Puerto Rico's Super Sunday

Puerto Rico's Super Sunday

The Atlantic: Politics
Ana Martinez / Reuters

Puerto Rico is not a state. It has no electoral college votes for president, no senators, and no representatives. After the grind of the 2016 primary season and the fireworks of post-convention campaigning, November ballots in Puerto Rico will not feature the names of those running for America’s highest offices. However, as one of the most important financial and political crises in Puerto Rico’s recent history unfolds, it is still primed to make a statement in the presidential race.

Like all other inhabited territories of the United States—Guam, the United States Virgin Islands, the Northern Mariana Islands, and American Samoa—Puerto Rico is part of the primary process for both the Republican and Democratic parties. But unlike its fellow territories, which are comparatively tiny, Puerto Rico’s population of 3.7 million is roughly similar to Oklahoma’s.

Puerto Rico’s size gives it real power in determining party nominees. It has more Republican delegates than Vermont and more Democratic delegates than four of the states that voted on Super Tuesday. Despite the territory’s size, though, Puerto Rico’s elections have gone largely overlooked—there haven’t even been any polls to gauge support.

There might be fewer people overlooking Puerto Rico come March 6, the date of Puerto Rico’s Republican primary. A tumultuous debt crisis, which has left the island over $70 billion in debt and facing a budget gap of more than $20 billion over the next decade, has led to multiple defaults and an economic “death spiral,” according to Governor Alejandro Garcia Padilla.

This economic crunch has turned into a humanitarian crisis, producing a massive exodus of Puerto Rican people from the island to the mainland. Migration of young job-seekers has accelerated the aging of the island’s population. Cuts to Medicare Advantage tied to the Affordable Care Act have led physicians to leave the island. Together, these factors threaten the integrity of Puerto Rico’s already-struggling health care system.

Like other Americans, Puerto Ricans are concerned about their economy, and their health care. But these national challenges have become acute crises in Puerto Rico. The issue of statehood also looms over the race.

Those challenges might provide one of the few remaining pathways for candidates not named Trump in the Republican primaries. With the road to nomination likely requiring a massive surge for Senator Ted Cruz or a dramatic turnaround for Senator Marco Rubio, Puerto Rico’s 20 at-large delegates are suddenly a tempting prize. Like several other early Republican contests, Puerto Rico is a majority-takes-all primary, in which delegates are assigned proportionally if a candidate wins a plurality of the vote—but when a candidate takes more than 50 percent, they take all the delegates. Unlike those other primaries, Puerto Rico has a history of landslide-majority victories. Mitt Romney took home all of Puerto Rico’s delegates in 2012, as did Senator John McCain in 2008.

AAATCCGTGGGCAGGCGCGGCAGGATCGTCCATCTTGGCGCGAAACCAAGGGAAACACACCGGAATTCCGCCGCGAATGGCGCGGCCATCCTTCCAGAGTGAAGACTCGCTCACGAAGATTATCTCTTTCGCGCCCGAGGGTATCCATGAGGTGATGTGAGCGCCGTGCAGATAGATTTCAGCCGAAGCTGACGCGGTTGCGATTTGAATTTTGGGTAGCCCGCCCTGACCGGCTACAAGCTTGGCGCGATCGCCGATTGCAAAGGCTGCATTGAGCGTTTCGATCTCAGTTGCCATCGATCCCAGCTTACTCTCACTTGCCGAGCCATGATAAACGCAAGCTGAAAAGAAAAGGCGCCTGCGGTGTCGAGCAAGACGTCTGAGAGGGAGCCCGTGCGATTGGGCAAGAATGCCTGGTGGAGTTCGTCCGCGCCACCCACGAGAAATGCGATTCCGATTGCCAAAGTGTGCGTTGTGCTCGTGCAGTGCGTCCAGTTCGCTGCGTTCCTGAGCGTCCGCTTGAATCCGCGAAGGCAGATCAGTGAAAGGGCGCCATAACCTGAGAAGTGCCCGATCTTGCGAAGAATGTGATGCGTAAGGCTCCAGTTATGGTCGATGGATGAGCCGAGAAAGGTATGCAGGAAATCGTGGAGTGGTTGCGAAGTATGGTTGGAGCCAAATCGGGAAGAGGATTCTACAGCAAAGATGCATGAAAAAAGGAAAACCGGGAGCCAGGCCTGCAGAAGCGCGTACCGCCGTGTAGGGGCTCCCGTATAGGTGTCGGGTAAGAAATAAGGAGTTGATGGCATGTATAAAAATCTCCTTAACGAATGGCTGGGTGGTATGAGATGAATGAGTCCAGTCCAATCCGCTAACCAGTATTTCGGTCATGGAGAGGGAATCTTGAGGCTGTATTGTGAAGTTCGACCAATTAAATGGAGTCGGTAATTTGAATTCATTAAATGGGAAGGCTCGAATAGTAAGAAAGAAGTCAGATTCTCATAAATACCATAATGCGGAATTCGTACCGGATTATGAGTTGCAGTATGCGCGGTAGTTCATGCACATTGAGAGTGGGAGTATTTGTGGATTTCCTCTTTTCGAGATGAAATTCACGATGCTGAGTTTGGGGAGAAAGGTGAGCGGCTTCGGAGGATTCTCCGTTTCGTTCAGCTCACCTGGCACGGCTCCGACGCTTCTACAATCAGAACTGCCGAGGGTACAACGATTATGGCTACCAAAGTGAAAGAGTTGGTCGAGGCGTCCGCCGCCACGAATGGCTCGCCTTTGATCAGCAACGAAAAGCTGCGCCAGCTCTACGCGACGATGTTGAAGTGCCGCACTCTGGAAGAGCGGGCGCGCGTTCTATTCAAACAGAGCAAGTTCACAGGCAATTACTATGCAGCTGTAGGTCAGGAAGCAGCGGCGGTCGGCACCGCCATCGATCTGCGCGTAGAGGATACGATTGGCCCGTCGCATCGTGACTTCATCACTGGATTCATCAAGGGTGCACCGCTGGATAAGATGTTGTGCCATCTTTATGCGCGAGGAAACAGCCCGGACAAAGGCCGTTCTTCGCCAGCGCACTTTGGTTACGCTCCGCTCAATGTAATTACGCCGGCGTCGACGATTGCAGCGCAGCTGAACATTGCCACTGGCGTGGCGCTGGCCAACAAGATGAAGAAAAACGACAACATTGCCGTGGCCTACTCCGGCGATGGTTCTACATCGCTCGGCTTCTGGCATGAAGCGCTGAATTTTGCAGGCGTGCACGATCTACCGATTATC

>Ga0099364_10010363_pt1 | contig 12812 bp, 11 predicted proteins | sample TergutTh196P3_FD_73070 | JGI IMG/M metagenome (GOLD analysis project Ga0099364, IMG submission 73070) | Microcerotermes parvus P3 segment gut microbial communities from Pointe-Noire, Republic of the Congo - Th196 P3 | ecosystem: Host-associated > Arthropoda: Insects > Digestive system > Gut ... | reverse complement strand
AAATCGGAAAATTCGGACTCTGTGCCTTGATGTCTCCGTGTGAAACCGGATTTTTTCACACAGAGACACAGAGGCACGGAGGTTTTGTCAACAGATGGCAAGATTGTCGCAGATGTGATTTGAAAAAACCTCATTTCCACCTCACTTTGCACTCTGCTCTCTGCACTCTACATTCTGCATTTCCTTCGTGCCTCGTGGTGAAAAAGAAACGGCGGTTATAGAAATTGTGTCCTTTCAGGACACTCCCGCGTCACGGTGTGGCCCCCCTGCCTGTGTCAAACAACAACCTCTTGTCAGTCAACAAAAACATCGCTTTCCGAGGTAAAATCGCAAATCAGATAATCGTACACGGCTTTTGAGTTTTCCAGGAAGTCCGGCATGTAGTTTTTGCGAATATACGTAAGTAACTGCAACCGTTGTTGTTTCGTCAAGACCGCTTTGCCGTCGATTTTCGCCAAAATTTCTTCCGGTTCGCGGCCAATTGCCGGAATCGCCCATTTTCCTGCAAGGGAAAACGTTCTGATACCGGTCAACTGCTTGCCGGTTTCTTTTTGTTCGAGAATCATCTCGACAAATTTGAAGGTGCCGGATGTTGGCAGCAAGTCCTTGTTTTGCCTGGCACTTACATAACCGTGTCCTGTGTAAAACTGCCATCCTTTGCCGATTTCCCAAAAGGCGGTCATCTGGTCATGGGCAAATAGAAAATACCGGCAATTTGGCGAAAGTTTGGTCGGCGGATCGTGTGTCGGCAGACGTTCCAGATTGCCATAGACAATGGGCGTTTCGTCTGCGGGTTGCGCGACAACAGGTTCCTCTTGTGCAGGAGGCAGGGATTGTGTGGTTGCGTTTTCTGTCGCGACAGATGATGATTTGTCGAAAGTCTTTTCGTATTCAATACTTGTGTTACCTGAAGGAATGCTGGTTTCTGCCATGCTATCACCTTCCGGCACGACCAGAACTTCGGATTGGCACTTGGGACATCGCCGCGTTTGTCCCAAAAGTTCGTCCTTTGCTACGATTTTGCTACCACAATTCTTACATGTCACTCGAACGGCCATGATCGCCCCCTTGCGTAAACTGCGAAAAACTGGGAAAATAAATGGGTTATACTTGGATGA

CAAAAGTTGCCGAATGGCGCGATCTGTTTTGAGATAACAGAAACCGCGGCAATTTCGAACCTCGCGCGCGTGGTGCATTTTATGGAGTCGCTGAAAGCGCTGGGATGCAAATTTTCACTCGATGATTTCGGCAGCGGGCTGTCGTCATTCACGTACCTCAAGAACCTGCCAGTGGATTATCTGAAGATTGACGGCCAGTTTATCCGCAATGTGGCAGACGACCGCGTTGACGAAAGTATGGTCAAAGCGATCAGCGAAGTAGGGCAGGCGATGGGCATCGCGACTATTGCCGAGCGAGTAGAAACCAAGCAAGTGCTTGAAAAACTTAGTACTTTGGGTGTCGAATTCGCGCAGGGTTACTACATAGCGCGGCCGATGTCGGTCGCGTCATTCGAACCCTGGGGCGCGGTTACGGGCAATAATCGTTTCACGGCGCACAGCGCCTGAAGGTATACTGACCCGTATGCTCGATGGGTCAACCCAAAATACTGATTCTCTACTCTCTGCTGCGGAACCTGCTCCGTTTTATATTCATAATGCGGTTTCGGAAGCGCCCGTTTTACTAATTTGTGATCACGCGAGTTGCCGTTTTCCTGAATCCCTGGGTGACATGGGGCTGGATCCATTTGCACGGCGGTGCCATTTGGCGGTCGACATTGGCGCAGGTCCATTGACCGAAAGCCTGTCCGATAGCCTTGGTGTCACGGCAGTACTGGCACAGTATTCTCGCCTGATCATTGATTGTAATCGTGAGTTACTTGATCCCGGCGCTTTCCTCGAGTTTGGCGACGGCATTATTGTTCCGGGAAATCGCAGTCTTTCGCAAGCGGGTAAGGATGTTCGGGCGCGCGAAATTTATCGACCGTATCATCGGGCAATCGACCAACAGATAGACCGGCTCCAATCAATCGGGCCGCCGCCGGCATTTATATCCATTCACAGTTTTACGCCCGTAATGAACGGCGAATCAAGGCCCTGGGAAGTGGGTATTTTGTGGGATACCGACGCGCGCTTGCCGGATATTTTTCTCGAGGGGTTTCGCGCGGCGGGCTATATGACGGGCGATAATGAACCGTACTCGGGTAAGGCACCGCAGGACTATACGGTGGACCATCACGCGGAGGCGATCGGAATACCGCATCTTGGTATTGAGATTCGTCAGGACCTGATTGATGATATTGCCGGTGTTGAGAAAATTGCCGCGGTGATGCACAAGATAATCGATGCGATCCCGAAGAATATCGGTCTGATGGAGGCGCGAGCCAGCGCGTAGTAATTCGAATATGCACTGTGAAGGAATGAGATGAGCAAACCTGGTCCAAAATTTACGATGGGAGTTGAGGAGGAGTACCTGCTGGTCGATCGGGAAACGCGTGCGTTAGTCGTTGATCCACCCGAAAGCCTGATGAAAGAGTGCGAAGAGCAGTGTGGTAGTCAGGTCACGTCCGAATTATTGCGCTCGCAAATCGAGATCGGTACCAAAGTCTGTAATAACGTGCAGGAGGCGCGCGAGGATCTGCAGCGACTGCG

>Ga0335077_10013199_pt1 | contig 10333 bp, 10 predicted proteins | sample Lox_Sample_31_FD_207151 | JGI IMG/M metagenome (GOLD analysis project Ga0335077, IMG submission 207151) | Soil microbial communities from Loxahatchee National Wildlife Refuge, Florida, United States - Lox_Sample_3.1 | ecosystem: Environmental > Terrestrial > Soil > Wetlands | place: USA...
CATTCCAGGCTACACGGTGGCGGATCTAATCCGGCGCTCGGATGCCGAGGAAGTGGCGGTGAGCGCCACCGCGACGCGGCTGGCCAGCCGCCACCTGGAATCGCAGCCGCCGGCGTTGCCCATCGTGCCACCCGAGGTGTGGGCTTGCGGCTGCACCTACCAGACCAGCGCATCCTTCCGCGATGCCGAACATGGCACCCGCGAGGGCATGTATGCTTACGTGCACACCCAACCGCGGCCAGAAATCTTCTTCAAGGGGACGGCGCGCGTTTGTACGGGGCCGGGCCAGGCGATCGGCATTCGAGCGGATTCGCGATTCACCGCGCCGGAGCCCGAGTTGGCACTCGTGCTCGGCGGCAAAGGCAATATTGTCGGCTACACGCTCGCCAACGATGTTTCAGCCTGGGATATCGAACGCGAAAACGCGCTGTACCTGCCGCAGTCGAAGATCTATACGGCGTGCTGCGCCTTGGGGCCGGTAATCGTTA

The votes of Puerto Rico’s superdelegates tend to follow those of the delegates. So far, Rubio has captured endorsements from all three of the territory’s superdelegates, Republican chairman Jenniffer González Colón, committeewoman Zori Fonalledas, and committeeman Luis Fortuño, which may signal he has a chance of capturing the majority of Puerto Rico’s primary votes. That in turn could help catapult him to a critical win in his home state of Florida’s winner-take-all race, as Florida is the fastest-growing enclave of Puerto Ricans, many of whom migrated during the crisis.

Of course this isn’t all about the Republican nomination. The Democratic primary process with its proportional systems favors inertia, so the results from Puerto Rico have less potential to upend the race. In Puerto Rico, where politics tend to align around the questions of statehood and independence, the standard partisan divides, and even the intraparty fault lines, matter less. Puerto Rico’s economic future informs that debate, as statehood would allow it bankruptcy protection and better Medicare and Medicaid rates, but also expose citizens to paying federal taxes. It's part of what makes the island's politics unpredictable.

Whether Puerto Rico promotes the inevitability of Trump or provides a sliver of hope for Rubio or Cruz will help determine if the last stages of the Republican primaries will be a coronation or a dogfight. Regardless, candidates will have to create and promote serious strategies for helping fix Puerto Rico’s problems, some that involve fixing health-policy issues nationwide and some that may end with a 51st star being added to the American flag.

So although they won’t be voting for president on November 8, the statement that Puerto Ricans on the island make in the primaries will shape the choices available that day to voters on the mainland.

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